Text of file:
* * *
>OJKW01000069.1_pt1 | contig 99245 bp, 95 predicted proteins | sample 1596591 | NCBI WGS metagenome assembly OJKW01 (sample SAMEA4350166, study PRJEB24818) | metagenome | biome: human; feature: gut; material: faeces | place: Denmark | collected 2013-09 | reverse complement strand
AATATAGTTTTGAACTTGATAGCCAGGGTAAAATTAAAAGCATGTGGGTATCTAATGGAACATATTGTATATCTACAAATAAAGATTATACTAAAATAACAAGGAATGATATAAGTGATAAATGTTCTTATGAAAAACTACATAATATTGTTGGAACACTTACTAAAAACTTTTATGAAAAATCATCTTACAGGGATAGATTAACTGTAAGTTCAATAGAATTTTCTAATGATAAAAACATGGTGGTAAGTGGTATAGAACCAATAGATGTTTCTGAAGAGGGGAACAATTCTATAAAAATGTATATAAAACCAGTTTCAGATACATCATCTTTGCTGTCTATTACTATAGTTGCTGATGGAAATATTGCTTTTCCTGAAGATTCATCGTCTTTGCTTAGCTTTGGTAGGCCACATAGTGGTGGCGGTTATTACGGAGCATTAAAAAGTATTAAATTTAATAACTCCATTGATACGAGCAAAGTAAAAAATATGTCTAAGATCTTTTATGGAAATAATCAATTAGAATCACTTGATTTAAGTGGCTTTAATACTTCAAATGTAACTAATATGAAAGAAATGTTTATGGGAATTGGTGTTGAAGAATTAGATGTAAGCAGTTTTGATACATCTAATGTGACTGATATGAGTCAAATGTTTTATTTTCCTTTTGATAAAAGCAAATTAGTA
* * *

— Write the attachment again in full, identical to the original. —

>OJKW01000069.1_pt1 | contig 99245 bp, 95 predicted proteins | sample 1596591 | NCBI WGS metagenome assembly OJKW01 (sample SAMEA4350166, study PRJEB24818) | metagenome | biome: human; feature: gut; material: faeces | place: Denmark | collected 2013-09 | reverse complement strand
AATATAGTTTTGAACTTGATAGCCAGGGTAAAATTAAAAGCATGTGGGTATCTAATGGAACATATTGTATATCTACAAATAAAGATTATACTAAAATAACAAGGAATGATATAAGTGATAAATGTTCTTATGAAAAACTACATAATATTGTTGGAACACTTACTAAAAACTTTTATGAAAAATCATCTTACAGGGATAGATTAACTGTAAGTTCAATAGAATTTTCTAATGATAAAAACATGGTGGTAAGTGGTATAGAACCAATAGATGTTTCTGAAGAGGGGAACAATTCTATAAAAATGTATATAAAACCAGTTTCAGATACATCATCTTTGCTGTCTATTACTATAGTTGCTGATGGAAATATTGCTTTTCCTGAAGATTCATCGTCTTTGCTTAGCTTTGGTAGGCCACATAGTGGTGGCGGTTATTACGGAGCATTAAAAAGTATTAAATTTAATAACTCCATTGATACGAGCAAAGTAAAAAATATGTCTAAGATCTTTTATGGAAATAATCAATTAGAATCACTTGATTTAAGTGGCTTTAATACTTCAAATGTAACTAATATGAAAGAAATGTTTATGGGAATTGGTGTTGAAGAATTAGATGTAAGCAGTTTTGATACATCTAATGTGACTGATATGAGTCAAATGTTTTATTTTCCTTTTGATAAAAGCAAATTAGTA